I'm confused by your question title. You obviously can't use
tx.origin to check whether
msg.sender is some address, because they have different meanings. If you want to check
msg.sender, you should check
'More secure' does not exist in the space of smart contracts. They either do what they're supposed to do, or they don't.
msg.sender is the address that called your contract. It can be either a human address (controlled by a private key) or a contract address.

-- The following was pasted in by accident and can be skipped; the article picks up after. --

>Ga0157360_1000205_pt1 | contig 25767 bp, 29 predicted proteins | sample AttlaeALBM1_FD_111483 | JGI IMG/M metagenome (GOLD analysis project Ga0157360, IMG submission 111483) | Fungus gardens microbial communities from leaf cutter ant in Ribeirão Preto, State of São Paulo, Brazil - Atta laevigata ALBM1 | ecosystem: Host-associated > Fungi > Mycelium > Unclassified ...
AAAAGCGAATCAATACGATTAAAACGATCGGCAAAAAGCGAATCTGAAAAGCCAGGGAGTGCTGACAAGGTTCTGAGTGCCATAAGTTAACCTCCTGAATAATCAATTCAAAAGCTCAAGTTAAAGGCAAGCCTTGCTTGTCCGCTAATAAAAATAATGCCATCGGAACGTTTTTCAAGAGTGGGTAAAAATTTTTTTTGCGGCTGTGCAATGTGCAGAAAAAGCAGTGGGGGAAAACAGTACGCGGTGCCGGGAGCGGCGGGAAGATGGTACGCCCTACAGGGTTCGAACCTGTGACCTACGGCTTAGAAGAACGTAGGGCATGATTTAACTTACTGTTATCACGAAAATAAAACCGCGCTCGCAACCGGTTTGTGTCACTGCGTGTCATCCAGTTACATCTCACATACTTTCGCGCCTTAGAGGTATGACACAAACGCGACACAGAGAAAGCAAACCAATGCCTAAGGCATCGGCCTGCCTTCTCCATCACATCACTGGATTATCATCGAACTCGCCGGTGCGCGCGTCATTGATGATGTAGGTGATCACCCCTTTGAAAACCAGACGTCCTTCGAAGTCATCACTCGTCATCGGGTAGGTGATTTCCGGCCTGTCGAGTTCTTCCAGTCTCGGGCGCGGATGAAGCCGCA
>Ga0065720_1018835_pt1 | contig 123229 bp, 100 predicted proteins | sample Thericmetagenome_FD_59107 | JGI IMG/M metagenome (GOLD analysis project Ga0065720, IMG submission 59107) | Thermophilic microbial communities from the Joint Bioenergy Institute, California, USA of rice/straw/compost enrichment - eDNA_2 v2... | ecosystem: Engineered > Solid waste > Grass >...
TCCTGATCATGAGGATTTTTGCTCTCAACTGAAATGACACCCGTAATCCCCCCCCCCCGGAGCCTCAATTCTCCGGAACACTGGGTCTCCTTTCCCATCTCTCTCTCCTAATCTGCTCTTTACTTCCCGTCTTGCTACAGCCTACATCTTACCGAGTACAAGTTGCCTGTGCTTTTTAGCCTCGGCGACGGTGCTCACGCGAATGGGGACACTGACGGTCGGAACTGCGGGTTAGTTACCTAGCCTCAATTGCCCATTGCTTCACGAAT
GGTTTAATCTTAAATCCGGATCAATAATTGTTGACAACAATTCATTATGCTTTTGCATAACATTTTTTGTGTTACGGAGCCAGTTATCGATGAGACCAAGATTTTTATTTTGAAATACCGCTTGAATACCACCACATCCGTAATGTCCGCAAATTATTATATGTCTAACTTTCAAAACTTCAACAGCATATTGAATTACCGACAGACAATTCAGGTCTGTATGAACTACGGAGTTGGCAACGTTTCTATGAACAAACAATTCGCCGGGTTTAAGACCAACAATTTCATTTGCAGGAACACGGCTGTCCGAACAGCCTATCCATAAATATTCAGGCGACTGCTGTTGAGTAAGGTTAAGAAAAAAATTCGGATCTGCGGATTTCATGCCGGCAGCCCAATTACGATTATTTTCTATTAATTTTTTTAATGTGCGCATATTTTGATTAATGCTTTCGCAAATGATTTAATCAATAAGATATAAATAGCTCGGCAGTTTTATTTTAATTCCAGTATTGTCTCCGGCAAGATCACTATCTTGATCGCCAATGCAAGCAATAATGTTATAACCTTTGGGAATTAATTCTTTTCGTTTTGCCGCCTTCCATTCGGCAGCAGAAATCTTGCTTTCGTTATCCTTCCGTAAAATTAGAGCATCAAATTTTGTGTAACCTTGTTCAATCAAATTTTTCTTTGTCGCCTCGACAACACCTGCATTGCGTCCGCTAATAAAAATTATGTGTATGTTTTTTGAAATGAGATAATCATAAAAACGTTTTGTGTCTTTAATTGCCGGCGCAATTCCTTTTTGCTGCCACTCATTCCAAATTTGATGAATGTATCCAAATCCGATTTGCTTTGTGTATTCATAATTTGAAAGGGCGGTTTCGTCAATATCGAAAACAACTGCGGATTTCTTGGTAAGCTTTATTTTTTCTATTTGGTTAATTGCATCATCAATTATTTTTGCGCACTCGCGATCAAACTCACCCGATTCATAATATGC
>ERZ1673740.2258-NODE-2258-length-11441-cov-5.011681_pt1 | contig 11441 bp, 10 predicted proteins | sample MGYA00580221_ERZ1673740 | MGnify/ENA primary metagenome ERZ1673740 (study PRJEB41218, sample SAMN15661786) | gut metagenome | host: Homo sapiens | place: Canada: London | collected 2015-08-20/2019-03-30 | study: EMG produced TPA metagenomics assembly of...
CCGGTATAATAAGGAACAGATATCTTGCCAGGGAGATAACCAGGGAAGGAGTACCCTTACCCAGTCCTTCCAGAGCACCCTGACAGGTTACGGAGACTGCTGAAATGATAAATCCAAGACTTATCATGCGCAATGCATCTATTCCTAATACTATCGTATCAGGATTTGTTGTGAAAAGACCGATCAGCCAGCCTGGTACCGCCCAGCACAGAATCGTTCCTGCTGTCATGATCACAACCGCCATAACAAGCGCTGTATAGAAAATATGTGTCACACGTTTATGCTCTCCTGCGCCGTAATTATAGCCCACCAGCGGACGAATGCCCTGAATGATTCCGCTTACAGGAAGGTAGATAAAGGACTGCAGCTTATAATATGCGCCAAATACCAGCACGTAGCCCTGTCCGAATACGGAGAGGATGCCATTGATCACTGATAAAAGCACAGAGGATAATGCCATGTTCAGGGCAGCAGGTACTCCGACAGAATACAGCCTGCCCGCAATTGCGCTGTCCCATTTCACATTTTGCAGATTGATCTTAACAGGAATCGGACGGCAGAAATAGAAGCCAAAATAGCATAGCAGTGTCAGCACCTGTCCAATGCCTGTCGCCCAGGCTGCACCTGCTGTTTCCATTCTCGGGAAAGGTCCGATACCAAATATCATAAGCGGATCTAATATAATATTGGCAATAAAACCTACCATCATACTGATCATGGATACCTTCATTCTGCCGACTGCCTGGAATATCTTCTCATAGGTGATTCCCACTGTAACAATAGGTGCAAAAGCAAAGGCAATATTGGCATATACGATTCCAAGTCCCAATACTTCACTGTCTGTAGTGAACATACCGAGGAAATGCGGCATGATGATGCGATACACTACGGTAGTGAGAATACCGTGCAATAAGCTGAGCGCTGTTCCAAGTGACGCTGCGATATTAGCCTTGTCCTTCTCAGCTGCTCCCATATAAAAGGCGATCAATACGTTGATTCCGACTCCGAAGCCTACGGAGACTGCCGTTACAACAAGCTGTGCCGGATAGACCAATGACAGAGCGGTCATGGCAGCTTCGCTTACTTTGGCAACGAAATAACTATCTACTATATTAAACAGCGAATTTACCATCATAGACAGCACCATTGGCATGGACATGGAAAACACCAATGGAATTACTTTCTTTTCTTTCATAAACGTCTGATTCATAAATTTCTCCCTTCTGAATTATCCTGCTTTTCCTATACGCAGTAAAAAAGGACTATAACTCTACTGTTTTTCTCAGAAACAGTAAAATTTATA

tx.origin is the address that submitted the current transaction. It is never a contract address.
The fact that
tx.origin is present in your contract does not mean it can't be called by another contract.
if (tx.origin != msg.sender)
// This contract was called by another contract.
// Therefore, msg.sender and tx.origin have different values:
// - msg.sender is the other contract
// - tx.origin is the original 'human' address that submitted the current transaction
tx.origin are not more or less secure than one another. They simply have a different meaning. I can tell you though, in almost 3 years of contract development I have never encountered a single use-case for
tx.origin. You should use